Portland teachers strike closes class through Thanksgiving holiday
Disagreement between the Portland Association of Teachers and Portland Public Schools has prevented students from attending class since the strike began on Nov. 1.
(The Center Square) -
Teachers in Portland have been on strike 16 days and continue to be at odds going into the Thanksgiving holiday as the union and district are still at odds over class sizes, teacher pay and discipline policies.
Disagreement between the Portland Association of Teachers and Portland Public Schools has prevented students from attending class since the strike began on Nov. 1. The union claimed to have reached a tentative agreement that was rejected by the school board on Monday.
On Tuesday morning, the teachers union shut down the Burnside Bridge, which connects East Portland to Old Town. The union said in a post on Facebook that the school board could get students in school next week by approving the bargaining agreement.
“Portland educators, families and allies will continue to peacefully protest to win a fair contract and continue to elevate the urgency of finalizing this contract to get our students and our schools the resources they need,” the union said on its Facebook.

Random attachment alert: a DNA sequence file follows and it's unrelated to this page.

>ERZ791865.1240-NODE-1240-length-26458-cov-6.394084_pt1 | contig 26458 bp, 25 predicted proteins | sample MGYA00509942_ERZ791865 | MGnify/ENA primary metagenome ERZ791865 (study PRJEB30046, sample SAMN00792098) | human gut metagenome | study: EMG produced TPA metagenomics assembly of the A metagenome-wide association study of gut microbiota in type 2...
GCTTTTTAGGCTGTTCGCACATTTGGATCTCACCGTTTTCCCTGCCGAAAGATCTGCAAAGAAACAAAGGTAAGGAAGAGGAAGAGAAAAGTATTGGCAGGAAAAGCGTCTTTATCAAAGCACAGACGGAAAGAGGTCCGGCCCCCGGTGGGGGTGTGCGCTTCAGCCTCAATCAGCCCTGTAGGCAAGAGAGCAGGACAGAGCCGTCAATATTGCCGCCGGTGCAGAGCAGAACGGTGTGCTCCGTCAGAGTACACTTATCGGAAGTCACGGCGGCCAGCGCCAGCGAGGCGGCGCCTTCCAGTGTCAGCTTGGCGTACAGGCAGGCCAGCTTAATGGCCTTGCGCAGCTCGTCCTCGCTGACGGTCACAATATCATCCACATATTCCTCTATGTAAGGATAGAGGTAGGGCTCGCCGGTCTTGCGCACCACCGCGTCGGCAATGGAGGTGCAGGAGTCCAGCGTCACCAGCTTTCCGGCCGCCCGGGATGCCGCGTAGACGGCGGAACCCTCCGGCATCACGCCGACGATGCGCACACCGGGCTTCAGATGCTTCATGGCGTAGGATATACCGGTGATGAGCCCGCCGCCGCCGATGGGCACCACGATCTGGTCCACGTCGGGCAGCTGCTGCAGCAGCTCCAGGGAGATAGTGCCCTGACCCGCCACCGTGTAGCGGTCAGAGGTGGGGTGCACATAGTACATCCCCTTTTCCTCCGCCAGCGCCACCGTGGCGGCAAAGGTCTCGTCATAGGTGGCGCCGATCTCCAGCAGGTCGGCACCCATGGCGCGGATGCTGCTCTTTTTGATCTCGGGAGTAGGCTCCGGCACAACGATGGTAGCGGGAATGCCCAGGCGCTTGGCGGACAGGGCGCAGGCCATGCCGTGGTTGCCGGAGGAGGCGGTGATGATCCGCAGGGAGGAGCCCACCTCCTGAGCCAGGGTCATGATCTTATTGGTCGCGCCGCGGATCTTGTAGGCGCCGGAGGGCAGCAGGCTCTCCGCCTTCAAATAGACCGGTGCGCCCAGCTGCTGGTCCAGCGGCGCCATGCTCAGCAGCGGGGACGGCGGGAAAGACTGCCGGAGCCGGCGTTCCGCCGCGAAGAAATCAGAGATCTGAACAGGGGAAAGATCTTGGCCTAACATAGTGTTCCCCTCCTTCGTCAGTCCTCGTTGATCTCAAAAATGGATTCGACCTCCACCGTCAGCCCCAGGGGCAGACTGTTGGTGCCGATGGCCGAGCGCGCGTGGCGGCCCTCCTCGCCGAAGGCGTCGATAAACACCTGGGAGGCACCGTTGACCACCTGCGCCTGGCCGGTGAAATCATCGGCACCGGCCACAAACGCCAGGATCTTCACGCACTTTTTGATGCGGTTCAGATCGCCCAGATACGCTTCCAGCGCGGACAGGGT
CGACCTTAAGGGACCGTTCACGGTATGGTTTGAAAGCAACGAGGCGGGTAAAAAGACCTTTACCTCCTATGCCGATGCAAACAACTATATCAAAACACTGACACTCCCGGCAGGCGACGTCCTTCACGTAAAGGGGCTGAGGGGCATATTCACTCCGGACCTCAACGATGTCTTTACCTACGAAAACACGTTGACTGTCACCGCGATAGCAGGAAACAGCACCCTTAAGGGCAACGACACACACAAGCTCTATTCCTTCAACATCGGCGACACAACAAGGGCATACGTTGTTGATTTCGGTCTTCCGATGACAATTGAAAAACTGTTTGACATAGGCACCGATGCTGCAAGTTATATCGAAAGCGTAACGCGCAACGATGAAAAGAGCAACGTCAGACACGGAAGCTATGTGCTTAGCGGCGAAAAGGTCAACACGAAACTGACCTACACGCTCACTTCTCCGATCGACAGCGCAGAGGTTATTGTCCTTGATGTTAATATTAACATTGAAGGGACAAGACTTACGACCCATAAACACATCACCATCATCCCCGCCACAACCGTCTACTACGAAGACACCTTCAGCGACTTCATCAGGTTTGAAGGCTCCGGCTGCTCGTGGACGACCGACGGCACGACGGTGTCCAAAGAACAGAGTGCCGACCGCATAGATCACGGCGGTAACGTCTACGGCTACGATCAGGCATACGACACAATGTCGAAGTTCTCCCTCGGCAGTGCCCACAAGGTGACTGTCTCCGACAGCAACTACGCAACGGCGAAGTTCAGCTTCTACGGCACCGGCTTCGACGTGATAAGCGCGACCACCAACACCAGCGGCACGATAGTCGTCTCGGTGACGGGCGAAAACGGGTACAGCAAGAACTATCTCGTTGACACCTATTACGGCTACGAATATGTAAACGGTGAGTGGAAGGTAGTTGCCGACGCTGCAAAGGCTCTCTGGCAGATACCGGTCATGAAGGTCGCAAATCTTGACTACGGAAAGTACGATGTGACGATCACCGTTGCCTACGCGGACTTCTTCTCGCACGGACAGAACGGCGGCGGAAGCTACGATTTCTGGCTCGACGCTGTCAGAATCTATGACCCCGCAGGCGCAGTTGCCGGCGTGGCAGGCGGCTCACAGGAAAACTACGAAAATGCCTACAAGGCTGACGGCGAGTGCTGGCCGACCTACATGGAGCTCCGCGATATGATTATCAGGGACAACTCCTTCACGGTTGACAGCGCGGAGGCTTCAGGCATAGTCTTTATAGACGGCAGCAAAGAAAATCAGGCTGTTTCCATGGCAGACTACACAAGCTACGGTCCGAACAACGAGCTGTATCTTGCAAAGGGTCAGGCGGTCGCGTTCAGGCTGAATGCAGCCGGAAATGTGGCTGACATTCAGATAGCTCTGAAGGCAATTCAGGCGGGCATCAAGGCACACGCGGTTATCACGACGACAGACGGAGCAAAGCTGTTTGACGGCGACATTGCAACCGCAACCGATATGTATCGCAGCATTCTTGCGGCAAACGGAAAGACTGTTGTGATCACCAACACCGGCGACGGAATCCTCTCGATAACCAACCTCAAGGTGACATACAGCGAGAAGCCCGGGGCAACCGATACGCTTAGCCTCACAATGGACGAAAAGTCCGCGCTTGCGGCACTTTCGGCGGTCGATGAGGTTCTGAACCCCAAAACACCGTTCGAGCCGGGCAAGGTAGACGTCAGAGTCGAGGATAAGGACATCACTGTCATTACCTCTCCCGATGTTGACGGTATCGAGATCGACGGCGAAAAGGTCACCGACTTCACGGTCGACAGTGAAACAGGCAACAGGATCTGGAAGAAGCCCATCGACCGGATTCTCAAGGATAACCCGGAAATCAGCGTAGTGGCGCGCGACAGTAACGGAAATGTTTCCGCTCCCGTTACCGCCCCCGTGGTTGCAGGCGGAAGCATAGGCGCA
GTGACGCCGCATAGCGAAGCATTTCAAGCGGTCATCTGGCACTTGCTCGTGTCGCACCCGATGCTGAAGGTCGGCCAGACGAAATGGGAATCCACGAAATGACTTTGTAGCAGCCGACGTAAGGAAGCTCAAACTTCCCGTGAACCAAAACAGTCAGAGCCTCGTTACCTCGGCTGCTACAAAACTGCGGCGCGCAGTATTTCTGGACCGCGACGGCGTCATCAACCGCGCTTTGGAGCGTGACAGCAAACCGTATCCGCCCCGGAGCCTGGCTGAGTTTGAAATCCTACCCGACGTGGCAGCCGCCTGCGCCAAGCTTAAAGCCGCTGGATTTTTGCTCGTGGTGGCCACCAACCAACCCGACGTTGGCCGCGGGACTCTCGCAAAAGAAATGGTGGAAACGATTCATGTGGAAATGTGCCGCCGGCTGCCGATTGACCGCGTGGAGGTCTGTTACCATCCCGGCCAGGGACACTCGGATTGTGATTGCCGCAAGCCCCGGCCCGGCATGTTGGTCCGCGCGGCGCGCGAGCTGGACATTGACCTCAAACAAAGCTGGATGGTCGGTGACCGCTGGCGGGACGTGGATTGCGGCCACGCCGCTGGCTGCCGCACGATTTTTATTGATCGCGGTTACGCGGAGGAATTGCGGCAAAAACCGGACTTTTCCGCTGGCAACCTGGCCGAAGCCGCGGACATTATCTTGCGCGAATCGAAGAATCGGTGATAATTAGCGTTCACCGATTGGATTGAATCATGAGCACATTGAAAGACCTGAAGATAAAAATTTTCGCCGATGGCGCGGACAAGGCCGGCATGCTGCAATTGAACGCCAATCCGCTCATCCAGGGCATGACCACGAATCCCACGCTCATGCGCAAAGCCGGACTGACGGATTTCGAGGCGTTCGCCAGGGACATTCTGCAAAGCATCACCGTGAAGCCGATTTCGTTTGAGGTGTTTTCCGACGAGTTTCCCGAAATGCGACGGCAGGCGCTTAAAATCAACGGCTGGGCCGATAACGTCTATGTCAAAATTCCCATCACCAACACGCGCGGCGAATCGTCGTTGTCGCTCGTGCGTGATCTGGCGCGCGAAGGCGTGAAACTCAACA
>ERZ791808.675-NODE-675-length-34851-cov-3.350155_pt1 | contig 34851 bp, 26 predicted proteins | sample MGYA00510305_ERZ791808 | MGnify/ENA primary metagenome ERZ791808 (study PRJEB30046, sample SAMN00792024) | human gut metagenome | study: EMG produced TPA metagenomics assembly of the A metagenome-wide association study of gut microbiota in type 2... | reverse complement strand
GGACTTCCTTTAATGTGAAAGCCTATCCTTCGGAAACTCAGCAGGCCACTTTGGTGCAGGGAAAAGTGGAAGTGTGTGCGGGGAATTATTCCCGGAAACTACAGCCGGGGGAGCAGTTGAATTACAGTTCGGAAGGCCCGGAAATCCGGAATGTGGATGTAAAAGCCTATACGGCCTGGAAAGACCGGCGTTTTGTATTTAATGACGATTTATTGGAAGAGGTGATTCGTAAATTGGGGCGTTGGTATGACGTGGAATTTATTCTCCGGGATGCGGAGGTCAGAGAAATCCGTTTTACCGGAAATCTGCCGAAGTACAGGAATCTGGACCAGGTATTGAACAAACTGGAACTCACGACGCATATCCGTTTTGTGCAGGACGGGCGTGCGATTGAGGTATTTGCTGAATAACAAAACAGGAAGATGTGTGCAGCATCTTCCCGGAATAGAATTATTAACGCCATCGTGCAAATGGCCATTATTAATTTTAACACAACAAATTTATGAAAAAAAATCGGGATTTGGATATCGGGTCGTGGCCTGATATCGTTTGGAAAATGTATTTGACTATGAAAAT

“The PPS school board can approve the settlement their own bargaining team recommended and end the strike in a matter of minutes to get kids back in schools next week,” the union continued.
According to The Oregonian, property owned by two of the district’s board members had been vandalized after it rejected the proposal from the union and the district’s team. A car and a house were vandalized, according to that newspaper.
“PAT condemns vandalism,” the union said on Facebook.
The district says disagreement remains on three key issues: teacher workloads and class sizes, student discipline and compensation. The union’s proposal that was rejected by the board includes language creating committees to address overloaded classes and overload pay thresholds.
The union’s proposal also includes requirements for rapid responses to student incidents, an “alternative location for students in crisis who are at risk of harming themselves or others,” and that “a relevant and actionable Tier III intervention will be identified prior to a students scheduled returned to classroom.”
It also demands teacher compensation increases by 6.25% in 2023-24 school year, 4% in the 2024-25 school year and 3% in the 2025-26 school year. The district says there is “conceptual agreement” regarding these cost-of-living increases.
The district and union have tentatively agreed to 17 “memorandums of agreement,” with just the three holding up negotiations.